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Reflections on a Wandering Life.....

Tuesday, August 09, 2005

Death. Cold, definite, and relentless. We try to put it out of our minds. We think of other things. We live our lives as mortals as if death will never come, yet we are so accustomed to the concept, that we never stop to realize how terribly unnatural it really is. Surely man was not created to die. Something must have gone terribly wrong.

But slowly, surely, it approaches. Dark. Unknown. History is full of man's efforts to nullify it's effects. One of the most astounding stories of one individual's attempts to conquer death is the story of the Qin Emperor. His name was Qin Shi Huang, and he lived in the third century before Christ. He was cold, calculating and ruthless. The tomb he ordered built for himself consumed the better part of four decades, and three quarters of a million laborers. It was discovered by farmers in 1974. The most dramatic part of this burial site is the presence of thousands of life-size warriors, arranged in full battle formation, set to guard the emperor in the afterlife. No one knows just how many there are. Rumor has it that he had himself buried in a sea of mercury. The actual tomb has never been excavated, so such wild stories cannot now be verified, but the mercury content of the soil around his tomb is very, very high, so there could be some truth to it.

Today I visited the site where the thousands of terracotta warriors are standing just as they have for two millennia. The site has been very well developed, and the tour can actually be done as a self-guided tour, because all the plaques contain well written explanations in English. I decided to take the youth hostel tour, because I lost a couple days in Urumqi, due to illness. I don't really have time to take a day to get oriented. As it was, it turned out to be a good decision, because there were others on the tour who had more knowledge than the young tour guide himself, most notably the art historian from Amsterdam (the guy who told me how good looking I was yesterday). The Terracotta Warriors display includes a "movie in the round" like at Disneyland. It's obviously designed for foreigners, because it is all in English, which makes me wonder what local people think of it.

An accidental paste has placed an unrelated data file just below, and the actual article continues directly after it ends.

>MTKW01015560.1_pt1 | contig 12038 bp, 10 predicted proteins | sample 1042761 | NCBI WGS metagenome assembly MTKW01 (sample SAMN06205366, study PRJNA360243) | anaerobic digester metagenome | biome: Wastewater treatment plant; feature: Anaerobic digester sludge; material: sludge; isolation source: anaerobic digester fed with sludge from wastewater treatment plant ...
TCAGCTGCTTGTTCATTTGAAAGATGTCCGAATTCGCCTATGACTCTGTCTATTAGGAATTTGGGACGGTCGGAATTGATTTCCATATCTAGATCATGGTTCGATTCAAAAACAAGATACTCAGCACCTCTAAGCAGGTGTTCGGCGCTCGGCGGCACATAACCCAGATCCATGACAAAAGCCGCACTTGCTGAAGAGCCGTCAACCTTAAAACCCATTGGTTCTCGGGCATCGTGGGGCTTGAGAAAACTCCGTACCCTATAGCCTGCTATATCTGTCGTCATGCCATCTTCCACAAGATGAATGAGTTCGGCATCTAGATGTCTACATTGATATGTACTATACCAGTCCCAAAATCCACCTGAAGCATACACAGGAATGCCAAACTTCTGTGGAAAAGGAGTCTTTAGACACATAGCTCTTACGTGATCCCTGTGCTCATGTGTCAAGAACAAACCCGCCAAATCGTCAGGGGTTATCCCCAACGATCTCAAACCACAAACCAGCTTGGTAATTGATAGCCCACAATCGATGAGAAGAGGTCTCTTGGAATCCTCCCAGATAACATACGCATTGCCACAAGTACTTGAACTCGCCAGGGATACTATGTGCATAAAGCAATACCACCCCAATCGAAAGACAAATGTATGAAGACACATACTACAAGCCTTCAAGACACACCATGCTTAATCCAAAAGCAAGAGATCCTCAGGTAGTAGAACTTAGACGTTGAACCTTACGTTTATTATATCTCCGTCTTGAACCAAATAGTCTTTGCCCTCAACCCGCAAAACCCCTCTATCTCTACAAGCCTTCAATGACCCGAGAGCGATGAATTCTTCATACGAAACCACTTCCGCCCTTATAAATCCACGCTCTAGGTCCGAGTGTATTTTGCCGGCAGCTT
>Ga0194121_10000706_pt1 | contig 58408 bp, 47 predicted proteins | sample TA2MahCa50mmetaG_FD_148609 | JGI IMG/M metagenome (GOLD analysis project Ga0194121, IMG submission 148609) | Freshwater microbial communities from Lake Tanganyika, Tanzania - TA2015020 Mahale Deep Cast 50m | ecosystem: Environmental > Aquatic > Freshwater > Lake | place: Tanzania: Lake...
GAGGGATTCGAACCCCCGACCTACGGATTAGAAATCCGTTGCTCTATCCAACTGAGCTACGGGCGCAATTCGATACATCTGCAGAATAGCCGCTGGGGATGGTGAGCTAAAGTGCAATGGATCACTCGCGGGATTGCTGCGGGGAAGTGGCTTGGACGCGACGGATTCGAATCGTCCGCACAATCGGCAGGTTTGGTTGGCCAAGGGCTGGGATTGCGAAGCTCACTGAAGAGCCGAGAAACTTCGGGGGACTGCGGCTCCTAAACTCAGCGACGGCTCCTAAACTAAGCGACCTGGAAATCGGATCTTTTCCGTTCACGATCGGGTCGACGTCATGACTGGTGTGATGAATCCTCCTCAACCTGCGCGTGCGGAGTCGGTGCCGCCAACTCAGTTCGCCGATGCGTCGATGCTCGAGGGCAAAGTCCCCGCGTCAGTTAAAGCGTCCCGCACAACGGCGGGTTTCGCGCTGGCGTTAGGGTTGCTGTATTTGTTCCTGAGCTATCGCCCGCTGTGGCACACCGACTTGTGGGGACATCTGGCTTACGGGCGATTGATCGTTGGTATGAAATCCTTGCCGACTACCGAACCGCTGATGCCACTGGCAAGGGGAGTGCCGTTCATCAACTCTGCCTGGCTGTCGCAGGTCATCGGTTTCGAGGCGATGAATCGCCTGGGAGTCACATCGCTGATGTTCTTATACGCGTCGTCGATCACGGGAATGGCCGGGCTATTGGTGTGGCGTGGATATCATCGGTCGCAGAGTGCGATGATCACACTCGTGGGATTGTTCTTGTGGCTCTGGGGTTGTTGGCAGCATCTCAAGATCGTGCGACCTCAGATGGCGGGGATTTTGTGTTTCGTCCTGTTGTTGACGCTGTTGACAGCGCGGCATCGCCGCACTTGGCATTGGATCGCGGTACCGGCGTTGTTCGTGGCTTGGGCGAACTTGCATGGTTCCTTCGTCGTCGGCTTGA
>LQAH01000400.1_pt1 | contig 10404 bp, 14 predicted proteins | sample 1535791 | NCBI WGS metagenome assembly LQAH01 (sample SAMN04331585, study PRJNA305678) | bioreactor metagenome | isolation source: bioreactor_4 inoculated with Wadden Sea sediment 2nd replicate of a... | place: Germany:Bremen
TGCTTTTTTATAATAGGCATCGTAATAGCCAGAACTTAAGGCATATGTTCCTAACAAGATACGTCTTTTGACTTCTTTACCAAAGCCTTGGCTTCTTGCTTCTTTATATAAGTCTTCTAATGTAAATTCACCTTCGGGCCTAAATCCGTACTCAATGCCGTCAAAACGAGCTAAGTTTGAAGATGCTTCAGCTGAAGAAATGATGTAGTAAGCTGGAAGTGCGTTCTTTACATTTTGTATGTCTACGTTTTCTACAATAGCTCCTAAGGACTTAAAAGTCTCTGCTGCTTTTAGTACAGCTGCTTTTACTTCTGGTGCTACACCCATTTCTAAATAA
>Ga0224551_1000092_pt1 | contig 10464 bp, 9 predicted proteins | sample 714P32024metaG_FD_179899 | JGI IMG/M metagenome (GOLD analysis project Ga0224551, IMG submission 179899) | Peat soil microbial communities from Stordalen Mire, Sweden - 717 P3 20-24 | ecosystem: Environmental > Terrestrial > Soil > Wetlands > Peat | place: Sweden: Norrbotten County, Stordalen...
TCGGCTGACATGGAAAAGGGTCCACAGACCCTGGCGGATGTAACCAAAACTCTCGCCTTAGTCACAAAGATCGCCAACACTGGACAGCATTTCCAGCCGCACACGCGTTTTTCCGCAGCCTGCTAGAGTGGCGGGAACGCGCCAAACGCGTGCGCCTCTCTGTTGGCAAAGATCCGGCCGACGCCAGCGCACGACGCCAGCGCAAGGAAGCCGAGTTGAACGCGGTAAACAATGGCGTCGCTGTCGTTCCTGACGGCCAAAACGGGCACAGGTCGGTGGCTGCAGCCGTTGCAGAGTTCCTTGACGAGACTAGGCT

This evening, I headed for the Muslim quarter. Compared to Kashgar, it is disappointing, because it is so completely commercialized. There is really no functioning Muslim life that I could see in Xi'an. But the Great Mosque is quite impressive. The mosque in Kashgar is much more Middle Eastern. It is a functioning mosque that is very much a part of the community. But the mosque here in Xi'an is impressive for another reason. It is just plain old. It was first set up in the Eighth Century. Surely it has been modified since then, but it still has to be the oldest wood structure I have ever seen. It is very, very Chinese. And the garden around the mosque exudes antiquity. When you go to the Mosque in Kashgar, you feel like you are visiting the main community center. When you go to mosque in Xi'an, you feel like you are going to a museum--and you are. They charge you 12 yuan just to look at it. Nevertheless, it is a very interesting piece of history.

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